GM: I think drugs are important. I think people shouldn’t be as afraid of drugs as they seem to be. Drugs can show you that reality is subjective. But once you’ve taken the call, hang up the phone. I have a friend who says drugs are bad and ruin lives. Drugs do ruin lives this is true, but then so does rape, but you won’t call sex bad. I know someone who has had their life ruined by a drunk driver, and I would never call cars or booze bad. You’d have to be fucking moronic to start thinking that these things can be evil or good; its just a brick… it was the man that bashed your brains in with it. I have seen people do well on drugs and people do badly on them, because the effect is immediate and noticeable we think its worse. Food can fuck you up, greed can screw you over, cars can ruin lives, banks can decimate families, elected leaders kill innocent children, and house bricks can be used to kill people… Jesus, people can be stupid. Lets just put it this way, drugs are good, drug abuse is bad, sex is good, sexual abuse is bad… and a load more; food is good, don’t eat bad food and don’t eat too much… and it goes on… don’t abuse things, That’s the trick. I don’t do drugs anymore, but I don’t think anyone should be told they can or can’t take drugs. I think drugs are important and history will tell you the same. Drugs can also do bad things… so maybe its not the drugs… maybe its the humans using them that are the problem… like with the internet, it can be an amazing tool, and can also be used for some of the most hideous crimes… you cant blame the zeros and ones.
SOG: Also, being that there are very strong undercurrents of religion in your works, what, if any, is your stance on religion?
GM: I think its trendy to draw on religious theme now- it has been for awhile, it’s the tattoo world seeping into everything. I like symbolism in all of its forms, a simple icon that denotes so much more, I like that. As for my stance on religion, I would have to say I am against it, I don’t just not believe in any god, I am against religion. I am what they call, and is becoming increasingly more popular; an anti-theist. Anyone who puts their love of god before humanity performs a terrible crime against morality.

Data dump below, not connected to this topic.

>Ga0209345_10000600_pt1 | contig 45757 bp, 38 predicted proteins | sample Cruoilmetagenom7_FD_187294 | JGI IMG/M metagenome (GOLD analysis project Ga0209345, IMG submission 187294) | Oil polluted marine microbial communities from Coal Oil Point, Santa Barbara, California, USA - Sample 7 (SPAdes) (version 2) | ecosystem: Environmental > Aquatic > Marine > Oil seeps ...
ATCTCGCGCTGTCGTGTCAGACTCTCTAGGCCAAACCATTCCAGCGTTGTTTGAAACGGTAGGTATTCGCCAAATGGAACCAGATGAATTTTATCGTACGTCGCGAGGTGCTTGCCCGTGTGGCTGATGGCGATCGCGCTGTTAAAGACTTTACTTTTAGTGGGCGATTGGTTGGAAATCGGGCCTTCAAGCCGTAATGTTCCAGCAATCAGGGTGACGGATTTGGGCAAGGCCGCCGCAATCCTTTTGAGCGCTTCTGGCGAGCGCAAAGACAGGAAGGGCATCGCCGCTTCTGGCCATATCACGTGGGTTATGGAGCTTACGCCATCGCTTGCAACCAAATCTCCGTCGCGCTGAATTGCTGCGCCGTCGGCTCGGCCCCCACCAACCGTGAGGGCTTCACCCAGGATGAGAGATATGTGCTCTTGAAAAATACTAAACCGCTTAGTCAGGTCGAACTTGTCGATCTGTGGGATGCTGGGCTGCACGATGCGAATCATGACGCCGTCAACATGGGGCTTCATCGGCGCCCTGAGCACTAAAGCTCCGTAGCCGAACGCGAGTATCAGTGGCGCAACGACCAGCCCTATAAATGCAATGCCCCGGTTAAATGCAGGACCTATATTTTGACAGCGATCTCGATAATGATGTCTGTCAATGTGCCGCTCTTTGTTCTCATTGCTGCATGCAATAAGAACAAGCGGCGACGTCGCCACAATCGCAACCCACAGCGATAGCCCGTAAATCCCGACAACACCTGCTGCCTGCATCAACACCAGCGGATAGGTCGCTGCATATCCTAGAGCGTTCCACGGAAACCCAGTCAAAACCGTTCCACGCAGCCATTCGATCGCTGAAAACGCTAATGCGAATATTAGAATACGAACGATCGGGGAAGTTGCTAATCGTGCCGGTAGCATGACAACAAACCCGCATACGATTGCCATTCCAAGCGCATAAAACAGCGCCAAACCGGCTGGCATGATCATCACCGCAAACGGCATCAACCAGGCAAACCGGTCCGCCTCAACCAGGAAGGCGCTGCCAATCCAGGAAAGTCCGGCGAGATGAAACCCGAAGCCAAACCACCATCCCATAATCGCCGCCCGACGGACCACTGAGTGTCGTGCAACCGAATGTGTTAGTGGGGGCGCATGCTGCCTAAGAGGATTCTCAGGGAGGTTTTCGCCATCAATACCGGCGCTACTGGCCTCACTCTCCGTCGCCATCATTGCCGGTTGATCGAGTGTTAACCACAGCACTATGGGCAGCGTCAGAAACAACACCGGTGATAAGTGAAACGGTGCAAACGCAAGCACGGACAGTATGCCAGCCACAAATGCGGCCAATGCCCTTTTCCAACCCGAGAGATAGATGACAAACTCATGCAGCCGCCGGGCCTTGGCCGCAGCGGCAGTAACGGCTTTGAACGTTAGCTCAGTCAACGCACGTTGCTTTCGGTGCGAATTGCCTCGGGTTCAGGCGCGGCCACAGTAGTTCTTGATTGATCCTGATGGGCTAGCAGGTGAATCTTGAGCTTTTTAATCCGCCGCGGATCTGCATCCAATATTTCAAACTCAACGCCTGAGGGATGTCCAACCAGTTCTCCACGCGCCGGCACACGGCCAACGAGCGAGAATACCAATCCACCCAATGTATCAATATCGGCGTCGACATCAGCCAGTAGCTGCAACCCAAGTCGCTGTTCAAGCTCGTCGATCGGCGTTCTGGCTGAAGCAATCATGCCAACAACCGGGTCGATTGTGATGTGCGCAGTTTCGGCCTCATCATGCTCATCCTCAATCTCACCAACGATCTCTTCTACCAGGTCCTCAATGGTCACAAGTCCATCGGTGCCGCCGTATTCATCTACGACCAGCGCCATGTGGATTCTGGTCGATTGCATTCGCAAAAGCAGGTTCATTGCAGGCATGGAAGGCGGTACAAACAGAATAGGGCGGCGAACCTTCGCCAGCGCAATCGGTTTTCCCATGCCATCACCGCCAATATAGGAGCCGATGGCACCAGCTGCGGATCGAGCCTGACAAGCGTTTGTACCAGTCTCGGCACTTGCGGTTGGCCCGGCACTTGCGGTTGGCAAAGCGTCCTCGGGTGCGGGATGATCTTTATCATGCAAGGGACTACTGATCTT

SOG: Tell me about how Dead Sea Mob came to be.
GM: I did a live drawing night in my hometown consisting of Drew Millward, Mr. Gauky and myself sponsored by Disturbia and it went down a charm, such a great night. It was bouncing around on twitter for a while about how much we’d like to do more and various ideas on how to do it between a few people when the Captain asked if we were serious and arranged it. The name was born under a mutiny and gears set in motion. Today we have some of the best artists in the country; Mumford, Ollie Munden, Hovey, Noodles, Harry Draws, Drew Millward, and a few more. The task at hand though is to roam the country staging various gigs and picking artists up in the collective as we go along; there are better and more prolific artists all over the place and we hope to get them all drawing with us, involved and part of the Mob in some capacity or other. The idea is to hang out and draw live and make illustration much more than a studio/bedroom/office lifestyle…and get drunk and cause trouble and meet some our fav artists in the UK and soon outside the UK. Last month we were on the HMS Belfast drawing in front of Adam Ant and Bill Odie with Pete Fowler…That’s what it’s for. We have plans to come to the states next year and hopefully Europe- there are some great artists I want to meet.
SOG: The music industry is currently in a very intense state of confusion, being that you tend to primarily work with bands, do you think the future for the relationship between music and art looks bright or bleak?
GM: Bright. Merch’ is massive, some say it replaced the awesomeness of the gatefold. Maybe this is true, but music and art are hand in hand lovers forever. Music is tribal; the t-shirt has always been a way to show your solidarity with different tribes. When I was younger anyone in a Black Flag tee (they were rare) was instantly worthy of buying a pint. As for the future, bands and brands will be one and the same.
SOG: You seem to be constantly churning out ever evolving work, anything you’re either working on currently or have planned for the future that you’re really psyched about?
GM: I have to try and keep ahead of myself. There are a lot of people who want to sit in your seat and you have to keep moving, through this you get better and those in your seat get lazy. I have a few things planned out for the future that I can’t even think about yet. I just want to get better at drawing now.
SOG: And finally, your beard is epic. No question here, just a statement.
I plan on this becoming an ongoing column on Swellco, and as long as Management doesn’t sober up I’ll probably keep getting away with it. Hopefully the next one should be up in November . Until then go check out everything Godmachine has to offer and buy some stuff from him, the cute woodland creatures living in his beard and telling him to kill need to get fed too, you selfish pricks
Photos courtesy of http://godmachinedesigns.blogspot.com